The second instance was a friend’s Facebook update stating that she was tired of feeling depressed, angry, disenfranchised and essentially powerless in the face of persistent inequalities and injustices in Australian politics, society, and the world in general. She decided that she would try to focus more on the principle of ‘be the change you want to see in the world’.

The truth is that if we decide it’s all too hard and too horrible and irredeemably awful, and turn our backs, nothing will change.

It’s only when we become engaged that we have a hope of influencing things. Maybe as an individual you can’t change the big picture – but we can act within our spheres of influence, and that can become collective. We can be advocates for the issues that matter to us and encourage others to participate in making a noise – and if we keep it up, making a change as well.

Hell, we can just engage with the people around us to be open, encouraging and supportive. Maybe we can’t change the whole world, but we can make one person’s world better than it was yesterday. We can make the time to listen, to say a kind word, do a good deed, make one choice to be the kind of person we want to see.

After all, love is not just something we feel. It’s not just a state. It’s a verb, it’s something we do as well as feel, or it should be.

And thinking about all of these things, I ended up writing something. Well, a song, to be exact.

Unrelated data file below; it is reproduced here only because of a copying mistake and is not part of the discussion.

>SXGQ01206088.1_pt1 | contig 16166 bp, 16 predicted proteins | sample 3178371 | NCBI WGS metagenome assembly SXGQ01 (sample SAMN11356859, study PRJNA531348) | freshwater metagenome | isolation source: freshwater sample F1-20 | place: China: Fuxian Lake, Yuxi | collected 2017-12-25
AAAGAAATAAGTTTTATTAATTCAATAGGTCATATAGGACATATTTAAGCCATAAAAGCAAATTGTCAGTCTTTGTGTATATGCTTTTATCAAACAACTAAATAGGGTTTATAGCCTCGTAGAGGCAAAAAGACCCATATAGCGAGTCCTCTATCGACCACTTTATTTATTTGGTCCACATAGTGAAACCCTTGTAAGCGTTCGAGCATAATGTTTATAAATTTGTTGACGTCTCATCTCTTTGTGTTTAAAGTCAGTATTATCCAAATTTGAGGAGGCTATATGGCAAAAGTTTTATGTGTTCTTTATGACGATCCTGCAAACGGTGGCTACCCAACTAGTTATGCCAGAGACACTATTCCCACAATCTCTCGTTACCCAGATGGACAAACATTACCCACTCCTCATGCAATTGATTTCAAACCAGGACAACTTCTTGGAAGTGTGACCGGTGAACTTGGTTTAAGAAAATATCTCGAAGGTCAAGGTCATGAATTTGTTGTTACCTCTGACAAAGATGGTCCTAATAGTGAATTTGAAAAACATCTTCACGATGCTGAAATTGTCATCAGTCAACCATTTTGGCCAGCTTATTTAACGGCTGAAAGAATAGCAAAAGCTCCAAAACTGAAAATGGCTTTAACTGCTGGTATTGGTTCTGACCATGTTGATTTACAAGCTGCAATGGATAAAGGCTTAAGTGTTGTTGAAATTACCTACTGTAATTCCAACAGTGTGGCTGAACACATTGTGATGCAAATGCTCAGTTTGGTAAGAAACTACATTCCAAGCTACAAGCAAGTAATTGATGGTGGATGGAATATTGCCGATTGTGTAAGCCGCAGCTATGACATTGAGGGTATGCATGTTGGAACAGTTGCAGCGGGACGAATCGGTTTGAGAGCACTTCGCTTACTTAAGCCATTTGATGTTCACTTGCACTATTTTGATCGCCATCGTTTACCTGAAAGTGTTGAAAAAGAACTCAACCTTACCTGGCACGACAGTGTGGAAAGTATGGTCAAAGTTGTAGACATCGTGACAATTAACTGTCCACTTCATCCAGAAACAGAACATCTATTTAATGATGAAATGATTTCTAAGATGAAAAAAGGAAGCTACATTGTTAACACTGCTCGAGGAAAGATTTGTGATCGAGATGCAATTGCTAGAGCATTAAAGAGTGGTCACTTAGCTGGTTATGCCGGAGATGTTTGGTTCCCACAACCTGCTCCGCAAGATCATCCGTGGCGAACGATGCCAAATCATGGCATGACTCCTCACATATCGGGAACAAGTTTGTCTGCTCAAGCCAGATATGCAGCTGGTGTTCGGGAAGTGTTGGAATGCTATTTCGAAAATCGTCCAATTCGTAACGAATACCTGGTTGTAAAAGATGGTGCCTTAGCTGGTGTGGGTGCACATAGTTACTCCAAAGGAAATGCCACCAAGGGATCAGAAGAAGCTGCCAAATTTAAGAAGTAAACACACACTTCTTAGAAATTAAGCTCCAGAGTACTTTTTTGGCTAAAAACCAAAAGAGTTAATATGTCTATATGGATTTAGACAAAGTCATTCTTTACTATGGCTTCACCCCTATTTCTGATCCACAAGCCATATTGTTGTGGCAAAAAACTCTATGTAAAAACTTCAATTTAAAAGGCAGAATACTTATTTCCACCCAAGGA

For context about the song: in the last year I’ve been playing around with writing lyrics. I’m working on a multimedia project which involves a story about a rock band saving the world from monsters, and as a natural progression, I’ve been writing the material that they’ll sing in the book. However, I last played piano regularly around 30 years ago, so I essentially don’t play an instrument. I’m no great shakes as a singer either, but I come up with melodies so that the lyrics work as lyrics and not as a poem (they are two quite different disciplines).

For the book project, I’ve been working with my niece, Jessica Harris, since she is a proper musician, to turn lyrics into songs. This one, however, is all my own work. The melody is pretty simple

Which is all by way of saying, I wrote a song about choosing to be actively engaged in the world, even though it can be downright painful at times, and I’ve written a melody for it, which may be a bit simplistic because I’m not a proper musician. But for what it’s worth, here it is.

If you’re game, here’s an MP3 of me singing this, a-capella.


They say love is hearts and honey
It’s what we feel
We gaze at each other and we sigh
At the altar of Eros, oh we kneel

But love is not a state we are in
Love is not a wailing violin
Love is an action, it is a force
Love is a battlecry
Shout it until you’re hoarse

This is the world I love
I will fight for it
For wisdom and kindness
I will fight for it
Open my arms to the blood and the pain
And I will do it again and again and again

You cannot fight darkness with darkness, only light
The other side of fear is love and the end of night
For every act that is cruel, there is one that is kind
For everyone lost, there is someone to find
For every dark deed, there is one of grace
For the hope of all this, I will take my place

This is the world I love
I will fight for it
Compassion and courage
I will fight for it
And open my arms to the blood and the pain
Open my heart again and again and again

Love is an action, it is a force
Love is a battlecry
Shout it until you’re hoarse

You cannot fight darkness with darkness, only light
The other side of fear is love and the end of night
For every dark deed, there is one of grace
For the hope of all this, I will take my place
Love is an action, it is a force
Love is a battlecry
Shout it until you’re hoarse